One of the nation’s largest public accounting firms is moving its Buffalo office from Buffalo’s tallest building to the Larkin at Exchange Building later this month.
PricewaterhouseCoopers is moving from 12,500 square feet of space on the 36th floor of One Seneca Tower, formerly One HSBC Center, to more than 9,000 square feet on the 10th and top floor of the Larkin Building at 726 Exchange St. The firm, which takes occupancy Aug. 25, about a month later than originally expected, signed a 10-year lease.
The move was prompted by the expiration of the firm’s lease in the tower and the lack of a renewal or extension offer, said Keith Stolzenburg, managing partner of the Buffalo office.
He said the new space has “state-of-the-art” video conference capabilities, useful because of the way the firm’s professionals now work. Rather than operating distinctly from other offices, he said, the Buffalo location is “essentially combined” with the one in Rochester, with a total of 185 people “who float between the cities.”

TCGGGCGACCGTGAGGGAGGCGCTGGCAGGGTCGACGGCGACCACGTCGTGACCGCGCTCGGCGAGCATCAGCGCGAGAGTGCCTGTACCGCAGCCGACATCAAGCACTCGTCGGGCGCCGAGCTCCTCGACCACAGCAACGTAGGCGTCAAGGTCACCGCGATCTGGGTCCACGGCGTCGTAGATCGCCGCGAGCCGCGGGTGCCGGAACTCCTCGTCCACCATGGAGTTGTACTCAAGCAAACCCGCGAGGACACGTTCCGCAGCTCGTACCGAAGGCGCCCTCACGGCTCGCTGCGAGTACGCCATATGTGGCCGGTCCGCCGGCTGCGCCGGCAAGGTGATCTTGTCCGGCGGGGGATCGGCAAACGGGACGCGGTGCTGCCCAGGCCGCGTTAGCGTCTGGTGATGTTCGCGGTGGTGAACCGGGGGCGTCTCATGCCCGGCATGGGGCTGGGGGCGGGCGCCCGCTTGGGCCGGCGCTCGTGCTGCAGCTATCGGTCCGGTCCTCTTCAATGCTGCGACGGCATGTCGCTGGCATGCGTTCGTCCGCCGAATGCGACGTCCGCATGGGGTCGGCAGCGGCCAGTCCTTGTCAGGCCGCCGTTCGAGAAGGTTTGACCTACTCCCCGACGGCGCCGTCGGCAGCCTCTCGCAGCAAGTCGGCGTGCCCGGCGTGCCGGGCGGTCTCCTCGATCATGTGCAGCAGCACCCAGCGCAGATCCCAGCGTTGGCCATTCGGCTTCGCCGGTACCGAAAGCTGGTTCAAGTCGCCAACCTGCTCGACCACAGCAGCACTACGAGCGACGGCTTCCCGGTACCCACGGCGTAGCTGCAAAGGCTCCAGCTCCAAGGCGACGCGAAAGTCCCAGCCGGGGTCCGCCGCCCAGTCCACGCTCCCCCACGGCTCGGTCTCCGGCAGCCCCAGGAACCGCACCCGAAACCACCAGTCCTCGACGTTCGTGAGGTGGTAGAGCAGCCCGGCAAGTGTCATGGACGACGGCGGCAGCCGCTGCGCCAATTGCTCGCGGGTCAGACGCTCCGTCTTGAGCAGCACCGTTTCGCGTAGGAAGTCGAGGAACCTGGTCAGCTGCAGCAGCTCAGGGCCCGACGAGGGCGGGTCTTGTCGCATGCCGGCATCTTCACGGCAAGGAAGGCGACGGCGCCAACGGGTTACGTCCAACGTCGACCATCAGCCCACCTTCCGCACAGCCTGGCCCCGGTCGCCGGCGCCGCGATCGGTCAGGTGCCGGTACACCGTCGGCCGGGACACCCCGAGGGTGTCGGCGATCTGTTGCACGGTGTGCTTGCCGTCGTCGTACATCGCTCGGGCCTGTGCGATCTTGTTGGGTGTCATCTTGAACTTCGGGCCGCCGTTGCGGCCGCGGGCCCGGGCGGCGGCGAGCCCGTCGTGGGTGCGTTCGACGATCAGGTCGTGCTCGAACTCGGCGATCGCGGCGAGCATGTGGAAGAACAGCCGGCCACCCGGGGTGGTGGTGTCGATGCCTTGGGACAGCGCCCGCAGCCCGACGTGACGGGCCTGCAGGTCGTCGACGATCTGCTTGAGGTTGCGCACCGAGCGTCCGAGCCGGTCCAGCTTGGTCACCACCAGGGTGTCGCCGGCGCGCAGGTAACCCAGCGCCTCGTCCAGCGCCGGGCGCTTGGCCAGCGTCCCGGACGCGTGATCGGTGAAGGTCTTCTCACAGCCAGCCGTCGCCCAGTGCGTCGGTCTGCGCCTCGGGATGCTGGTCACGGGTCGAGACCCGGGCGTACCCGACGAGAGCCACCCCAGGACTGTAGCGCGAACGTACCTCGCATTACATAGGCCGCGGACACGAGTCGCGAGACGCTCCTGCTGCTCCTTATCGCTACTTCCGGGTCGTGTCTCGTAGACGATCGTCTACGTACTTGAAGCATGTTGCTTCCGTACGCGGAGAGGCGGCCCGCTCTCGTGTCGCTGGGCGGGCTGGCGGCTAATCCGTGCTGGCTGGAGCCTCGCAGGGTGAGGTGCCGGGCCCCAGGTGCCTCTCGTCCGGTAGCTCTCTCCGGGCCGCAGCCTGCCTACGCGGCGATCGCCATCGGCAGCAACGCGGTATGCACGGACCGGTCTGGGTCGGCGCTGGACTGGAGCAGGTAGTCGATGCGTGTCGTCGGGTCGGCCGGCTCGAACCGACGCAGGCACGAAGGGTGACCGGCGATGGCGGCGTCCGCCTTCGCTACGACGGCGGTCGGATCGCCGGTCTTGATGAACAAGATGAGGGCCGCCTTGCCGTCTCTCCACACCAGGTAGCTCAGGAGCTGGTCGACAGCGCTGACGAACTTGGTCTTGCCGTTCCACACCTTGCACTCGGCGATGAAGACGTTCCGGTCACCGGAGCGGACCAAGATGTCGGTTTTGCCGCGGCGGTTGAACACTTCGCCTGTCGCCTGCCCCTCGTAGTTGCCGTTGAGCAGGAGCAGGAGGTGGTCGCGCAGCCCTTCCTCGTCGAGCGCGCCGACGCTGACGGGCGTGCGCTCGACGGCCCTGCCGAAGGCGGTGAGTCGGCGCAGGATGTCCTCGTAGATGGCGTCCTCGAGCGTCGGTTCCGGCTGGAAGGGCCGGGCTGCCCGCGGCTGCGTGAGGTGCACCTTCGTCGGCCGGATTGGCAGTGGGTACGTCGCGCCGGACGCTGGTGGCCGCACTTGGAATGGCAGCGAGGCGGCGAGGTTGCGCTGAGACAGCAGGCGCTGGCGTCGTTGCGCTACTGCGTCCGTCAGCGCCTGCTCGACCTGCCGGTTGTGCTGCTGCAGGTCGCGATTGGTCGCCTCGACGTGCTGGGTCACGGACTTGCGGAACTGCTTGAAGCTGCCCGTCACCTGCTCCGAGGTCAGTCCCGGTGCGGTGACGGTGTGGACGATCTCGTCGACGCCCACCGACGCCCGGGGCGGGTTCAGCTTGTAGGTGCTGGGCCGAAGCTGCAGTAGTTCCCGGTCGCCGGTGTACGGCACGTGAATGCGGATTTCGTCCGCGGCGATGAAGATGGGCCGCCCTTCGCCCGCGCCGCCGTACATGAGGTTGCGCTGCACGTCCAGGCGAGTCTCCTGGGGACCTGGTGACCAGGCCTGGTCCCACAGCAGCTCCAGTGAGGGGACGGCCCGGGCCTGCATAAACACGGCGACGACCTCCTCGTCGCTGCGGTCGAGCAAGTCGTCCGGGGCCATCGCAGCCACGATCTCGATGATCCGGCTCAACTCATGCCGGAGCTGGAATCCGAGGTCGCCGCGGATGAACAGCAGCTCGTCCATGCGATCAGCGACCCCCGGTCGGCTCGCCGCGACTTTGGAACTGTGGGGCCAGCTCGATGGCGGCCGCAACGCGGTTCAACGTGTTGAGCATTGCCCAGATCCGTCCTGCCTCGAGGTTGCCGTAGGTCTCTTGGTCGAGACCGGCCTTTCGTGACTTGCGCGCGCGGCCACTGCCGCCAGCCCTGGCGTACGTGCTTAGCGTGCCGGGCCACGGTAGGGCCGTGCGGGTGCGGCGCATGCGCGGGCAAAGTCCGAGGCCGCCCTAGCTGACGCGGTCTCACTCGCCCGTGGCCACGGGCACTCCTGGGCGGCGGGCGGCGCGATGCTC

On any given day, less than half of the workforce is in the office, as they’re working from a client office, a hotel, their home or somewhere else. The new space is set up to accommodate 70 people.
“We’re all about flexibility right now,” Stolzenburg said. “The place we’re moving into is much more multi-functional. It’s much more efficient for us.”
PwC officials conducted a search of options in downtown Buffalo, starting with 12 locations that were then narrowed to six, and then to three, before they selected Larkin. “We looked at a ton of places in the downtown corridor,” Stolzenburg said, but the presence of amenities such as a cafeteria, Tim Hortons, a fitness center, a day care and a bank branch at the Larkin Building, coupled with ample and even free parking, sealed the deal.
Howard Zemsky, managing partner of the Larkin Development Group, said the building owners were “proud” to have landed PwC.
PwC’s departure is the latest in a line of longtime tenants who have left the mostly vacant tower, starting with the three biggest and dominant – HSBC Bank USA, law firm Phillips Lytle LLC and the Canadian consulate. HSBC consolidated to the Atrium a block away and its sprawling facility in Depew, while the law firm moved its headquarters to new space at One Canalside, and the consulate closed.
As a result, the 38-story structure is now about 95 percent vacant, and is facing foreclosure by the loan servicers for the investors holding the mortgage. Several smaller office tenants have renewed leases or moved into the building to bolster its occupancy, but only under one-year leases because of uncertainty about the future.
“We’re sorry that they are leaving, but wish them well with their future endeavors,” said Richard J. Schechter, the court-appointed receiver responsible for managing the tower as it winds through foreclosure.